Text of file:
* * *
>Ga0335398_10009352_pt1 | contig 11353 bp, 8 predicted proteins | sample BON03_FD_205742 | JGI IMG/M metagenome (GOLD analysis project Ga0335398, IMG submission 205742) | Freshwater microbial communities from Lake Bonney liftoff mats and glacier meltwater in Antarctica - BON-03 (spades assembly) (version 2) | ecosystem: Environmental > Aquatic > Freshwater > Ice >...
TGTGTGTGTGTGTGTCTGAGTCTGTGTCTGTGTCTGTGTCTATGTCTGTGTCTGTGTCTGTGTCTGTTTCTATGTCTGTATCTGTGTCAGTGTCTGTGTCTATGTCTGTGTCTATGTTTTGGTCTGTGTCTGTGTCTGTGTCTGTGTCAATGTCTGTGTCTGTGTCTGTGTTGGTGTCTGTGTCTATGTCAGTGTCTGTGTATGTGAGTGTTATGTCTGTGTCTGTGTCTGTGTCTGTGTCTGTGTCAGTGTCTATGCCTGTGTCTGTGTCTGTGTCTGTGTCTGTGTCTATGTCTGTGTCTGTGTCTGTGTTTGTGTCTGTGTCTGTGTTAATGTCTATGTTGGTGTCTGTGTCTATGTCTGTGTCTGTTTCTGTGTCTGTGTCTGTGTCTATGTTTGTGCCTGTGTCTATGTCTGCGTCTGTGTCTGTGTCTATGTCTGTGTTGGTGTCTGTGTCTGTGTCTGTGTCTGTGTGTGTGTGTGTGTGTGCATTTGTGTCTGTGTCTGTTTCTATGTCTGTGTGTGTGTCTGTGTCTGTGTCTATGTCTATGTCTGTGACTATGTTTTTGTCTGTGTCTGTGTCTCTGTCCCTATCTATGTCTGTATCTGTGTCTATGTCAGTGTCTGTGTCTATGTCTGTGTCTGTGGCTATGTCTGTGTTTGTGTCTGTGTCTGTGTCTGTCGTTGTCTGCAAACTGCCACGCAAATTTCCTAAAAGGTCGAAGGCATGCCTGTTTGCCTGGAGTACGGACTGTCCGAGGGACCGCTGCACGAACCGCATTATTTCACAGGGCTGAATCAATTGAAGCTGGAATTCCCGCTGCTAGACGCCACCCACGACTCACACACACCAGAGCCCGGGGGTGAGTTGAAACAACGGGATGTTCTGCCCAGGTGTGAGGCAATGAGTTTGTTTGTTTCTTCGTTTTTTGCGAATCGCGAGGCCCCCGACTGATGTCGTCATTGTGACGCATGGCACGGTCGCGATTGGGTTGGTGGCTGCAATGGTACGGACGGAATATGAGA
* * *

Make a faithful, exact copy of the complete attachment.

>Ga0335398_10009352_pt1 | contig 11353 bp, 8 predicted proteins | sample BON03_FD_205742 | JGI IMG/M metagenome (GOLD analysis project Ga0335398, IMG submission 205742) | Freshwater microbial communities from Lake Bonney liftoff mats and glacier meltwater in Antarctica - BON-03 (spades assembly) (version 2) | ecosystem: Environmental > Aquatic > Freshwater > Ice >...
TGTGTGTGTGTGTGTCTGAGTCTGTGTCTGTGTCTGTGTCTATGTCTGTGTCTGTGTCTGTGTCTGTTTCTATGTCTGTATCTGTGTCAGTGTCTGTGTCTATGTCTGTGTCTATGTTTTGGTCTGTGTCTGTGTCTGTGTCTGTGTCAATGTCTGTGTCTGTGTCTGTGTTGGTGTCTGTGTCTATGTCAGTGTCTGTGTATGTGAGTGTTATGTCTGTGTCTGTGTCTGTGTCTGTGTCTGTGTCAGTGTCTATGCCTGTGTCTGTGTCTGTGTCTGTGTCTGTGTCTATGTCTGTGTCTGTGTCTGTGTTTGTGTCTGTGTCTGTGTTAATGTCTATGTTGGTGTCTGTGTCTATGTCTGTGTCTGTTTCTGTGTCTGTGTCTGTGTCTATGTTTGTGCCTGTGTCTATGTCTGCGTCTGTGTCTGTGTCTATGTCTGTGTTGGTGTCTGTGTCTGTGTCTGTGTCTGTGTGTGTGTGTGTGTGTGCATTTGTGTCTGTGTCTGTTTCTATGTCTGTGTGTGTGTCTGTGTCTGTGTCTATGTCTATGTCTGTGACTATGTTTTTGTCTGTGTCTGTGTCTCTGTCCCTATCTATGTCTGTATCTGTGTCTATGTCAGTGTCTGTGTCTATGTCTGTGTCTGTGGCTATGTCTGTGTTTGTGTCTGTGTCTGTGTCTGTCGTTGTCTGCAAACTGCCACGCAAATTTCCTAAAAGGTCGAAGGCATGCCTGTTTGCCTGGAGTACGGACTGTCCGAGGGACCGCTGCACGAACCGCATTATTTCACAGGGCTGAATCAATTGAAGCTGGAATTCCCGCTGCTAGACGCCACCCACGACTCACACACACCAGAGCCCGGGGGTGAGTTGAAACAACGGGATGTTCTGCCCAGGTGTGAGGCAATGAGTTTGTTTGTTTCTTCGTTTTTTGCGAATCGCGAGGCCCCCGACTGATGTCGTCATTGTGACGCATGGCACGGTCGCGATTGGGTTGGTGGCTGCAATGGTACGGACGGAATATGAGA